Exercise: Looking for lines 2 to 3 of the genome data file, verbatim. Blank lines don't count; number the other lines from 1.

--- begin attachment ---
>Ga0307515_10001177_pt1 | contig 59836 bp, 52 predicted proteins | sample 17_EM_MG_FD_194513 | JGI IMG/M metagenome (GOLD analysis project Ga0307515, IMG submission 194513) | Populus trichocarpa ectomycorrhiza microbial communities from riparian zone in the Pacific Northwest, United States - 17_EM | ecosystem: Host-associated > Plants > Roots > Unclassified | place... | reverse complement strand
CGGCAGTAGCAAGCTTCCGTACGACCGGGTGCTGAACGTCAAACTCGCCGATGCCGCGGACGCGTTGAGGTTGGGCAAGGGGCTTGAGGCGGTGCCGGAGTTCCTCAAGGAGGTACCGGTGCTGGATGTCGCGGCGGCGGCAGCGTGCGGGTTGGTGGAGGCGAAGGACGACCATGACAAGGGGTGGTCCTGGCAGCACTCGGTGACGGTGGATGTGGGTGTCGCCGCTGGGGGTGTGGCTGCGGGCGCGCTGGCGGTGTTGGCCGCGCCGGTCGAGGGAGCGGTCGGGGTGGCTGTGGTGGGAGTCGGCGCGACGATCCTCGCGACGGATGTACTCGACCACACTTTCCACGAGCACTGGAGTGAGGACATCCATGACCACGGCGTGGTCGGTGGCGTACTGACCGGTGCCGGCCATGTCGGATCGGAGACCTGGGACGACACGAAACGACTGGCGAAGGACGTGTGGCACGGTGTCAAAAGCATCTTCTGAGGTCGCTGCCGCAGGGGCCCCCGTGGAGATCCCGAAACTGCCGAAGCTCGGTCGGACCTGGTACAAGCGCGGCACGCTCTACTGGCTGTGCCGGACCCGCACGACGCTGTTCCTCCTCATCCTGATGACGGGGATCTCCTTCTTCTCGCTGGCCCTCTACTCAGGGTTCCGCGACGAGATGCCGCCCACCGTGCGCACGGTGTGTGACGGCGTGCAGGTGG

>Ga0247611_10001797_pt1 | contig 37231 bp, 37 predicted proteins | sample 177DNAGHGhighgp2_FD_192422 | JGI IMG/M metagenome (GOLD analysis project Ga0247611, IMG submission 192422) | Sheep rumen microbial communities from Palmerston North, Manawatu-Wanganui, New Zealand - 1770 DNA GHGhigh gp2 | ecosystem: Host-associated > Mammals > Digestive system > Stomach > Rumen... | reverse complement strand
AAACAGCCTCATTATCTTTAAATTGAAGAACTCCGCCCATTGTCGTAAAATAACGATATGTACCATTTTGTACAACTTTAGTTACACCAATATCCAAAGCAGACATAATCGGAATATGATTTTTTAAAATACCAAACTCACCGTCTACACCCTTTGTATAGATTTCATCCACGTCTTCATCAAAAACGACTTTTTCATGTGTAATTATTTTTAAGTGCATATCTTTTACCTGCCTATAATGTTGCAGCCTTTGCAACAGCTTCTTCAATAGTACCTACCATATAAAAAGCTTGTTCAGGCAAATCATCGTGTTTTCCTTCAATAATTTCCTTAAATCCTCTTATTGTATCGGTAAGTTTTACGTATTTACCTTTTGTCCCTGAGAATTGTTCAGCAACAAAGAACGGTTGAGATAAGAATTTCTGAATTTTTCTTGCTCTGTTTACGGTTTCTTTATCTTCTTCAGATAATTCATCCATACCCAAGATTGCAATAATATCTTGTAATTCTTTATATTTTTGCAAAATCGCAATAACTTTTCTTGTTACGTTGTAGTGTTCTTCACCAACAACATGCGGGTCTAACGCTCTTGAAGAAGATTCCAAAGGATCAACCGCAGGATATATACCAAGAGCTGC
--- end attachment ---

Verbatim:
CGGCAGTAGCAAGCTTCCGTACGACCGGGTGCTGAACGTCAAACTCGCCGATGCCGCGGACGCGTTGAGGTTGGGCAAGGGGCTTGAGGCGGTGCCGGAGTTCCTCAAGGAGGTACCGGTGCTGGATGTCGCGGCGGCGGCAGCGTGCGGGTTGGTGGAGGCGAAGGACGACCATGACAAGGGGTGGTCCTGGCAGCACTCGGTGACGGTGGATGTGGGTGTCGCCGCTGGGGGTGTGGCTGCGGGCGCGCTGGCGGTGTTGGCCGCGCCGGTCGAGGGAGCGGTCGGGGTGGCTGTGGTGGGAGTCGGCGCGACGATCCTCGCGACGGATGTACTCGACCACACTTTCCACGAGCACTGGAGTGAGGACATCCATGACCACGGCGTGGTCGGTGGCGTACTGACCGGTGCCGGCCATGTCGGATCGGAGACCTGGGACGACACGAAACGACTGGCGAAGGACGTGTGGCACGGTGTCAAAAGCATCTTCTGAGGTCGCTGCCGCAGGGGCCCCCGTGGAGATCCCGAAACTGCCGAAGCTCGGTCGGACCTGGTACAAGCGCGGCACGCTCTACTGGCTGTGCCGGACCCGCACGACGCTGTTCCTCCTCATCCTGATGACGGGGATCTCCTTCTTCTCGCTGGCCCTCTACTCAGGGTTCCGCGACGAGATGCCGCCCACCGTGCGCACGGTGTGTGACGGCGTGCAGGTGG

>Ga0247611_10001797_pt1 | contig 37231 bp, 37 predicted proteins | sample 177DNAGHGhighgp2_FD_192422 | JGI IMG/M metagenome (GOLD analysis project Ga0247611, IMG submission 192422) | Sheep rumen microbial communities from Palmerston North, Manawatu-Wanganui, New Zealand - 1770 DNA GHGhigh gp2 | ecosystem: Host-associated > Mammals > Digestive system > Stomach > Rumen... | reverse complement strand